As evidence that Raynet`s doors are open and it is aggressively seeking new international markets, McDevitt notes a new Brazilian contract recently signed by Ericsson. The $34 million contract is for supplying a hybrid fiber/coaxial-cable network to Telebahia, a regional telephone company headquartered in Salvador, Brazil. The company will string fiber to the last amplifier in the network.

This turnkey contract was won by Brazil-based Ericsson Telecomunicacoes, an Erics son subsidiary. It includes delivery and installation of access solutions and an operations support system for a cable-TV distribution network reaching more than 250,000 homes. The cable-TV network will be provided with enhanced hybrid access solutions for broadband services in the network. The access installations will be based on the Ericsson Raynet video system.

Gunnar Liljegren, Ericsson Raynet vice president of international marketing, says the company is discussing product deliveries with Nynex. Liljegren confirms reported industry speculation that Ericsson Raynet is investing less heavily in hybrid fiber/coaxial-cable solutions so it can more actively pursue development of switched-digital-video fiber-to-the-curb solutions by 1997. Because market forces are moving toward these solutions, Liljegren notes, Ericsson Raynet is "putting a little less effort into integration for hybrid fiber/coaxial cable and is moving to global switched-digital-video fiber-to-the-curb systems."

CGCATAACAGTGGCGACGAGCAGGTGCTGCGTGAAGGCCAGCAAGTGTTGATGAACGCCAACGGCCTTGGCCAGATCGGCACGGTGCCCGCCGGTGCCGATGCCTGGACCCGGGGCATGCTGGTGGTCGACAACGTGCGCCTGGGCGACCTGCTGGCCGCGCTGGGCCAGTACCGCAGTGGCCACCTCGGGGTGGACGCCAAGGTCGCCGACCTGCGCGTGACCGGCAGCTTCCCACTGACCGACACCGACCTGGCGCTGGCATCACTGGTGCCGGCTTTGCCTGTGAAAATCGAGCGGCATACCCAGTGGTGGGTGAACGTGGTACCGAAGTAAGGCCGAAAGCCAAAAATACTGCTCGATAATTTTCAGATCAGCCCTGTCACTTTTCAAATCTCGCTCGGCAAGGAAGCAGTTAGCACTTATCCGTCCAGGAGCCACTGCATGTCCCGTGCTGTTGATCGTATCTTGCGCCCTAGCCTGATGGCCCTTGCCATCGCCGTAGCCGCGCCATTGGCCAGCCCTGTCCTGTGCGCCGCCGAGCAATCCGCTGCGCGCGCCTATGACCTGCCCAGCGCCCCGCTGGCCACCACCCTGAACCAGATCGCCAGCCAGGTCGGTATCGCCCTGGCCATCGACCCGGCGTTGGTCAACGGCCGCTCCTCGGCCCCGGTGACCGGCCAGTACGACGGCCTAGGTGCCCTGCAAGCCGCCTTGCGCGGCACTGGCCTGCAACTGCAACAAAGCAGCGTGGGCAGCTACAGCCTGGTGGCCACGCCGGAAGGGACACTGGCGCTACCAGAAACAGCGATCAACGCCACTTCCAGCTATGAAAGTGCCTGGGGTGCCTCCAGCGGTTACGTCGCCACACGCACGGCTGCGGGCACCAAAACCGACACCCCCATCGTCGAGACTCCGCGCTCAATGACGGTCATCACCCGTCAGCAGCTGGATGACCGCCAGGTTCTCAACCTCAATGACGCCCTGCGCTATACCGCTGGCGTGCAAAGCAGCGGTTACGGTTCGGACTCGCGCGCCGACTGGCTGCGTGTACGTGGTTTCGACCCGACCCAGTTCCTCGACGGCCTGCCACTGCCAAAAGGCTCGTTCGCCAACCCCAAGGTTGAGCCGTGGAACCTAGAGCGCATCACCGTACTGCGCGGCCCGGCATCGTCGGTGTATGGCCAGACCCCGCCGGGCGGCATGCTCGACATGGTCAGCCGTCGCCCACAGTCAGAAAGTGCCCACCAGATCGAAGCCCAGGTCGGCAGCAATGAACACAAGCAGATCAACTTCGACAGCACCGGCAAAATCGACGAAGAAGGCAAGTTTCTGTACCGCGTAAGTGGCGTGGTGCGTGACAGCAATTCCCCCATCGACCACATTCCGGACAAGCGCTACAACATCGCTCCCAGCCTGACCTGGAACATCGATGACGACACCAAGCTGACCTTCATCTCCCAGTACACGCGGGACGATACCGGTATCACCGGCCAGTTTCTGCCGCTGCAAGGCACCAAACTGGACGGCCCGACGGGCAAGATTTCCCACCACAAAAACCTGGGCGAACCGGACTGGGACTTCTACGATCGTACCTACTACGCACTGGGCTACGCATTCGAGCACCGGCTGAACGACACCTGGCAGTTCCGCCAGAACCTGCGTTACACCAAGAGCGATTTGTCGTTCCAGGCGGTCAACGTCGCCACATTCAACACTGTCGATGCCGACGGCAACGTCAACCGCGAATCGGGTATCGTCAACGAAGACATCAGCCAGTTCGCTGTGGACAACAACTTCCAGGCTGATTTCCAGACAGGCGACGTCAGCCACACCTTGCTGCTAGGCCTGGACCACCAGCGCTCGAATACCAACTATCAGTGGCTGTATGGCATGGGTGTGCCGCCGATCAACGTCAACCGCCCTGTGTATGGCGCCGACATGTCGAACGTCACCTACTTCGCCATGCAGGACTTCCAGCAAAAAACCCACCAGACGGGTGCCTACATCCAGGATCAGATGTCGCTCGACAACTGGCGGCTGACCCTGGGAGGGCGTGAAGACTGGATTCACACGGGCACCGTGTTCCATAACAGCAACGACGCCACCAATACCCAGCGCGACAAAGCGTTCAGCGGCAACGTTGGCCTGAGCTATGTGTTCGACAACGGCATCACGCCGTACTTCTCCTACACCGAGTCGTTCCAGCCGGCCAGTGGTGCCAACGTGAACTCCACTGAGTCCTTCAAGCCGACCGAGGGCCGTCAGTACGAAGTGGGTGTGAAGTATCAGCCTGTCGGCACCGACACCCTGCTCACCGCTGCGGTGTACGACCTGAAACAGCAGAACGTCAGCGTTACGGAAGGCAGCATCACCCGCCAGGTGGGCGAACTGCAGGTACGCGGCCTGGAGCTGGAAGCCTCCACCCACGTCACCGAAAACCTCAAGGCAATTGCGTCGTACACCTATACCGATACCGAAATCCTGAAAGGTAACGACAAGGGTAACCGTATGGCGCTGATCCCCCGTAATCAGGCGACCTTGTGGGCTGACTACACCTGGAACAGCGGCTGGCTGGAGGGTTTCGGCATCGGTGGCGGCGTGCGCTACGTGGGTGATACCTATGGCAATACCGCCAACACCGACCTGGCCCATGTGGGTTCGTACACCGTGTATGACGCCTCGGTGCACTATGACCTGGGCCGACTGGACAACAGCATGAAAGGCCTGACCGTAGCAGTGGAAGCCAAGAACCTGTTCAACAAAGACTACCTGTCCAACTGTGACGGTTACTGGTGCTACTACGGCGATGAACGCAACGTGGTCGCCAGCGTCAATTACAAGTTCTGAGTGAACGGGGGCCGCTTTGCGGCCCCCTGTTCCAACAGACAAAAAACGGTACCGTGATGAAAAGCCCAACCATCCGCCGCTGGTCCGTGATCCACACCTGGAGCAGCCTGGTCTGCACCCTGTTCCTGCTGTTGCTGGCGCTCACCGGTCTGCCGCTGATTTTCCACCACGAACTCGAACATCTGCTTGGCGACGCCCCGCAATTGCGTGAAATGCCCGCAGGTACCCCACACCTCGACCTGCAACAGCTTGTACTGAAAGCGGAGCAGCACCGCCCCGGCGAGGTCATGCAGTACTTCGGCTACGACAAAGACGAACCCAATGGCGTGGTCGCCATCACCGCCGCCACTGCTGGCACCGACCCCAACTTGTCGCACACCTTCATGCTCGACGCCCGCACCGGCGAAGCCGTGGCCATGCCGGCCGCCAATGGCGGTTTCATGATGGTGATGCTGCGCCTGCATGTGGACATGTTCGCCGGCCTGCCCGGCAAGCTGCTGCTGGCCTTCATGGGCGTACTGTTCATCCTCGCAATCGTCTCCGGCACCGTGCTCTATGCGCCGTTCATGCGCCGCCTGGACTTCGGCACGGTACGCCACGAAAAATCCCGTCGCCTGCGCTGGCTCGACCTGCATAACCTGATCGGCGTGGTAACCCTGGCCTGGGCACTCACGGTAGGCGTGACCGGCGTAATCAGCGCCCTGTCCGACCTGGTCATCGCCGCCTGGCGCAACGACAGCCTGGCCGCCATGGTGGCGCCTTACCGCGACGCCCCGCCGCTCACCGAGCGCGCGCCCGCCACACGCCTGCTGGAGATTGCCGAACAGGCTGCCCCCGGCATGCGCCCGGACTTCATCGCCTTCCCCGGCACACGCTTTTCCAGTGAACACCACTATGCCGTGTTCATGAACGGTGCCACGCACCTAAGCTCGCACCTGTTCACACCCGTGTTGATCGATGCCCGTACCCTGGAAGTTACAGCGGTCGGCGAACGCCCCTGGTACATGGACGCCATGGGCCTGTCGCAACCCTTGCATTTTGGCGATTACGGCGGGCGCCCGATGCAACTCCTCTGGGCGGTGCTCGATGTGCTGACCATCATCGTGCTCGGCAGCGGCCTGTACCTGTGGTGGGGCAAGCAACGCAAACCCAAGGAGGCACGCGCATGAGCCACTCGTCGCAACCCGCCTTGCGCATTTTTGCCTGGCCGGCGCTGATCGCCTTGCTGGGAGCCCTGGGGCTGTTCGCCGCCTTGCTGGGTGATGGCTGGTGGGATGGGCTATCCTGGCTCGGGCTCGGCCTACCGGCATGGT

There has also been speculation that Erics son Raynet would focus primarily on the international market because Nynex is its only major customer in the United States. Liljegren says his company is going after the market in the United States, but is putting more emphasis on the international market.

If Nynex decides to go with other vendors, it could be a severe blow to Ericsson Raynet, because Nynex is the only regional holding company that uses substantial volumes of that company`s gear. Raynet supplies Nynex with broadband hybrid fiber/coaxial-cable network gear for Warwick, RI, and Somerville, MA, deployments. q